The Crown is defined in the Master Plan as a key special use zone, which traverses all the four zones in a concentric fashion with a width of 75 m, consisting of a circular road with buildings facing it. It would provide most of the service facilities required to support the activities in the four zones — industrial, cultural, residential and international — ringing the Matrimandir. Also central to the master plan is a green belt consisting of forested areas, farms and sanctuaries with scattered settlements for those involved in agrarian pursuits.
Some time ago, architect David Nightingale, who studied the township’s urban planning and mobility issues, told the in-house publication Auroville Today, “If I were to take the original Galaxy Model and superimpose a grey circle to show what will happen to it conceptually if we build the Crown as a road — as Auroville has started to do — it shows how the whole connectivity and energy flow of buildings and spaces, and the movement of people, is completely cut. The heart and soul of the township becomes amputated from the rest.”
A group of Aurovilians, including architects and urban planners, have conveyed to the Auroville Foundation that they were neither against the galaxy plan nor the Crown proposals but only seeking a collaborative process to translate the Master Plan into detailed development plans that would integrate the vision with the new ground realities.
“To seek a revision of the Master Plan, which has not been updated in years, is to improve it and align it with changes and new challenges rather than invalidate it,” said Suhasini Ayer, Auroville architect and recipient of the Green Solutions Award at COP26 2021, Glasgow, for the Humanscapes Habitat project of creating an affordable and sustainable housing hub in the universal township.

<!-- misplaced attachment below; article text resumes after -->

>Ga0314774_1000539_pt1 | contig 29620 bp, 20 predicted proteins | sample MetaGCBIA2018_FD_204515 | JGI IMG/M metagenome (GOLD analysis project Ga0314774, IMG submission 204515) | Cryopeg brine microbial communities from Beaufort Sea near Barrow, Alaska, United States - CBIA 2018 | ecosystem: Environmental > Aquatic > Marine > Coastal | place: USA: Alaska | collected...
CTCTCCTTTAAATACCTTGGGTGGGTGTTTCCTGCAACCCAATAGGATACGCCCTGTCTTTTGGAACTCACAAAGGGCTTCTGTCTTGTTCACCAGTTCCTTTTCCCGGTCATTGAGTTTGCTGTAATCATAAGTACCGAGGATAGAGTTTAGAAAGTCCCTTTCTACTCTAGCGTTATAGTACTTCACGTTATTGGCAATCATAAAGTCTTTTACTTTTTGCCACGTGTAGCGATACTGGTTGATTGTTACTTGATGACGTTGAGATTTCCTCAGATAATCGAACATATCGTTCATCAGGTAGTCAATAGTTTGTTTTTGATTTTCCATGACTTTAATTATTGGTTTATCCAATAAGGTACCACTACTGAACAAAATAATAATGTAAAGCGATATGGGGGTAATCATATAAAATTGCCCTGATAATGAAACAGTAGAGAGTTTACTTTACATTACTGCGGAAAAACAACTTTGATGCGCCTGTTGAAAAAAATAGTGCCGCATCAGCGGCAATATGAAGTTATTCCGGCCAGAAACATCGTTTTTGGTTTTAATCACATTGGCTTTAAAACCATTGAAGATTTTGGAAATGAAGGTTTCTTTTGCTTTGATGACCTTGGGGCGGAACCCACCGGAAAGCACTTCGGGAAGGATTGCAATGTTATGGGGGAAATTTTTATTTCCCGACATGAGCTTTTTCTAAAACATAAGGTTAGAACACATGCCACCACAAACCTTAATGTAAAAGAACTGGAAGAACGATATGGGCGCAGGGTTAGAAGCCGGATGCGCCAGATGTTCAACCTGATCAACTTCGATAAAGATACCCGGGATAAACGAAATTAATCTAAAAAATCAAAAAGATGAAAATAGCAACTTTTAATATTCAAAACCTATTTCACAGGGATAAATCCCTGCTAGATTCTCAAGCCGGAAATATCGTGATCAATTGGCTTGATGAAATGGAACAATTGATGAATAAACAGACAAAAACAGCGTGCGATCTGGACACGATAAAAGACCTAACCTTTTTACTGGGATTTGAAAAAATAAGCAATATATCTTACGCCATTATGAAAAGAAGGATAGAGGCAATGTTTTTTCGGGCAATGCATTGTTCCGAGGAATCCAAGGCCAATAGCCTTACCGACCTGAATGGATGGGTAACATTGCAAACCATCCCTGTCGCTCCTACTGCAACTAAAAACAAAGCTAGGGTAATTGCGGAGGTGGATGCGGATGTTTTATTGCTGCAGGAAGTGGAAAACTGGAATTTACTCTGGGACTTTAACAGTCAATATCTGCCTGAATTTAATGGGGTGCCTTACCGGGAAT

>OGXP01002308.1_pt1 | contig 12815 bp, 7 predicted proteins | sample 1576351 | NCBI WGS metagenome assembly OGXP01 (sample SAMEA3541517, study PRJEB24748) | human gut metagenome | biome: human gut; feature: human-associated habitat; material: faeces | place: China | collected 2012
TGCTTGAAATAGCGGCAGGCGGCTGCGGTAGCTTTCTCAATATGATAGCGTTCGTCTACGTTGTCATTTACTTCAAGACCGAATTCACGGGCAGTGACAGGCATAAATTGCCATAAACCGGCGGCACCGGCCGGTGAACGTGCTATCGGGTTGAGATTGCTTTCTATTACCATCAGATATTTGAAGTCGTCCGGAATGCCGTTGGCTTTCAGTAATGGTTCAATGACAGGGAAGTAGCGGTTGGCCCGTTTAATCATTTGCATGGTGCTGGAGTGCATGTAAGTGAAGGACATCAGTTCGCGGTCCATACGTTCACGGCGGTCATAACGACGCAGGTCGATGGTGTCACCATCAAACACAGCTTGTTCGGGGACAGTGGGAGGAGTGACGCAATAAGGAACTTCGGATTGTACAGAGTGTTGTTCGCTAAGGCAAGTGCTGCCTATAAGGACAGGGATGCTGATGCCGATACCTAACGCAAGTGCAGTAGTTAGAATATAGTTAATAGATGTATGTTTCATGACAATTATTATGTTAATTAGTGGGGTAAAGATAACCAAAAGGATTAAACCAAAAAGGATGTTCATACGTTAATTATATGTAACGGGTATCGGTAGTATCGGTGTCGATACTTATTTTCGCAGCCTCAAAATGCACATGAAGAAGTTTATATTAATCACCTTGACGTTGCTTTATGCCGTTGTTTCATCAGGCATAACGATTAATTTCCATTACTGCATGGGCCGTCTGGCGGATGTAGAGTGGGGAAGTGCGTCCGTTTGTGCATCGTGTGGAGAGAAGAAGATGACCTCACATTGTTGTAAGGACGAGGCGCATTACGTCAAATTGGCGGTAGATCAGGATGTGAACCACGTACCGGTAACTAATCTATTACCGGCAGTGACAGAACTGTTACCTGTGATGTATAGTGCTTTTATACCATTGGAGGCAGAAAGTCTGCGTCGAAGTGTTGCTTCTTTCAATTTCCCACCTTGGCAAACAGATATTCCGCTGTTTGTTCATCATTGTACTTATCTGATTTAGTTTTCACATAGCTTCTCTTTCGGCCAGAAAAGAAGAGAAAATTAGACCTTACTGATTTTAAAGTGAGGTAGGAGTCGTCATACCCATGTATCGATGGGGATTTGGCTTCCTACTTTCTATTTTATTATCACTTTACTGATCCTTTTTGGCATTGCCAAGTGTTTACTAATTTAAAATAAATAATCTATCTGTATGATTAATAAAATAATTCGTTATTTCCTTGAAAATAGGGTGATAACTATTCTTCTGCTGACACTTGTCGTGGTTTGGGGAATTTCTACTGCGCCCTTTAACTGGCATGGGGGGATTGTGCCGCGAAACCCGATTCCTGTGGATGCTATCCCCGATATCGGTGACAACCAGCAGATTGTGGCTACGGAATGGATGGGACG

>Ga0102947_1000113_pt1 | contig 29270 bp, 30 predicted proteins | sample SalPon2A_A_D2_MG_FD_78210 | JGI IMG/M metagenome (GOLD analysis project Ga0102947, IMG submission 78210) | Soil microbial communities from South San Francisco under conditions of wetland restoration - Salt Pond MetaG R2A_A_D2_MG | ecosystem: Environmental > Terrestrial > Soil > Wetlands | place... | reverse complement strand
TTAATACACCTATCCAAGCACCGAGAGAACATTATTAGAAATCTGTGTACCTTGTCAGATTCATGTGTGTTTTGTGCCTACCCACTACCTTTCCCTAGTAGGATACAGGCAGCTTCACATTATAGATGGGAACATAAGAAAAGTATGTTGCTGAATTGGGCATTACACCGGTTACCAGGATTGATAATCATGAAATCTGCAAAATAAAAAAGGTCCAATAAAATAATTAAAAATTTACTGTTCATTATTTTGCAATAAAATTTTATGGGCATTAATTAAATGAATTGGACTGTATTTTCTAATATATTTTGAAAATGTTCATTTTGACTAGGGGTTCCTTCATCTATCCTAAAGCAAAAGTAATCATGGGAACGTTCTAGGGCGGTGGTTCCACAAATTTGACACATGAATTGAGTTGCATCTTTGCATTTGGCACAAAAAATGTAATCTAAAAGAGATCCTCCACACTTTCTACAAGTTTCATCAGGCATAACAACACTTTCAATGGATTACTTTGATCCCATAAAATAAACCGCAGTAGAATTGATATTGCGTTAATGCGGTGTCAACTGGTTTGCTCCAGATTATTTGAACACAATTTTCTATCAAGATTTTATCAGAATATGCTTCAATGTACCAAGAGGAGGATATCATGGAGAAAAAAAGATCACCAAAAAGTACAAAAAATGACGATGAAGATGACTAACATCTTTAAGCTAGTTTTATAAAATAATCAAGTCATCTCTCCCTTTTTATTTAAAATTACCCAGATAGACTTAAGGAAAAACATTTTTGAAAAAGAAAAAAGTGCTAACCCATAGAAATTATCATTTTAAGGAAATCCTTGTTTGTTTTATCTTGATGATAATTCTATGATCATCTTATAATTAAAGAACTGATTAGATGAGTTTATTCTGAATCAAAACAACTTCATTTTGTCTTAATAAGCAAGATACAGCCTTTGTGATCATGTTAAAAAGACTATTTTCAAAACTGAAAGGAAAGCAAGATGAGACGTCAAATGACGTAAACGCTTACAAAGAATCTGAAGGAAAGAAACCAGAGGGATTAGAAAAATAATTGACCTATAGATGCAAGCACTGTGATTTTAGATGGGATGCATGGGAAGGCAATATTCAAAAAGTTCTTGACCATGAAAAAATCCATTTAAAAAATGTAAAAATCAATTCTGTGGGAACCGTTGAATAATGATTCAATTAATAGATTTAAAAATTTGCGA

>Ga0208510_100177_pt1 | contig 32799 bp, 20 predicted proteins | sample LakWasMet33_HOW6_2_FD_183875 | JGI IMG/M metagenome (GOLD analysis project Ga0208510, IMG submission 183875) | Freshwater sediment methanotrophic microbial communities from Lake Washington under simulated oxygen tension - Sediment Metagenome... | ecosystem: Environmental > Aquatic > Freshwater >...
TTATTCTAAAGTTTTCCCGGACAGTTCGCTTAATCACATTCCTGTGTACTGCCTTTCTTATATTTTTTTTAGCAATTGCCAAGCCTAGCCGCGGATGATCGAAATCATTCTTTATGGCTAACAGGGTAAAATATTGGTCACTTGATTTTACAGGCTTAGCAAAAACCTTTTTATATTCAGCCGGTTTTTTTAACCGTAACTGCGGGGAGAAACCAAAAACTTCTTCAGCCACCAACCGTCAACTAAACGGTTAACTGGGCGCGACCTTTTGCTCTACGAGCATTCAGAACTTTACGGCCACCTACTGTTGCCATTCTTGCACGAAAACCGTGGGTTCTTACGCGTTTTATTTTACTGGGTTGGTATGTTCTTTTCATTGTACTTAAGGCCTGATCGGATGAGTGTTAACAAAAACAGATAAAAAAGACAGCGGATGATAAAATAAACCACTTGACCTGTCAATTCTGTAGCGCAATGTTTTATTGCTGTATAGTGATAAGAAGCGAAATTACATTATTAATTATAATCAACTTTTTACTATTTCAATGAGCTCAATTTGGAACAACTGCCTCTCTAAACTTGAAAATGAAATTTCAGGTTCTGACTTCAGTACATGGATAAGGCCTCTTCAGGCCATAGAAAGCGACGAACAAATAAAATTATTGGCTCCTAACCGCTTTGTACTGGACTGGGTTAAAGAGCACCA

The Master Plan cannot be implemented merely based off schematic diagrams as the Crown road alignment cuts through at least two “problematic zones”: forested tracts, water catchments and rural houses and at another point creates a shortcut between two villages that could lead to traffic and security issues for residents, she said.
The Mother’s vision was for Auroville to be the city that the earth needs. “In an era of climate change, geopolitical conflicts over resources and regional water-sharing disputes, it is all the more important for Auroville to set an example as a city that responds to what the earth needs in resolving environmental, social and economic challenges,” Ms. Ayer said.
“What is equally significant is that discussions on the future of Auroville completely ignore the fact that any decision that impacts the ecosystem around the hillock can have a knock-on effect along the regional footprint spanning Kazhuveli, Ousteri and the northern suburbs of Puducherry,” she said.
Alternative proposal shot down
A section of residents had suggested as an alternative a slight realignment of the design that would prevent substantial damage to tracts of the Bliss Forest and Darkali Forest, and local checkdams.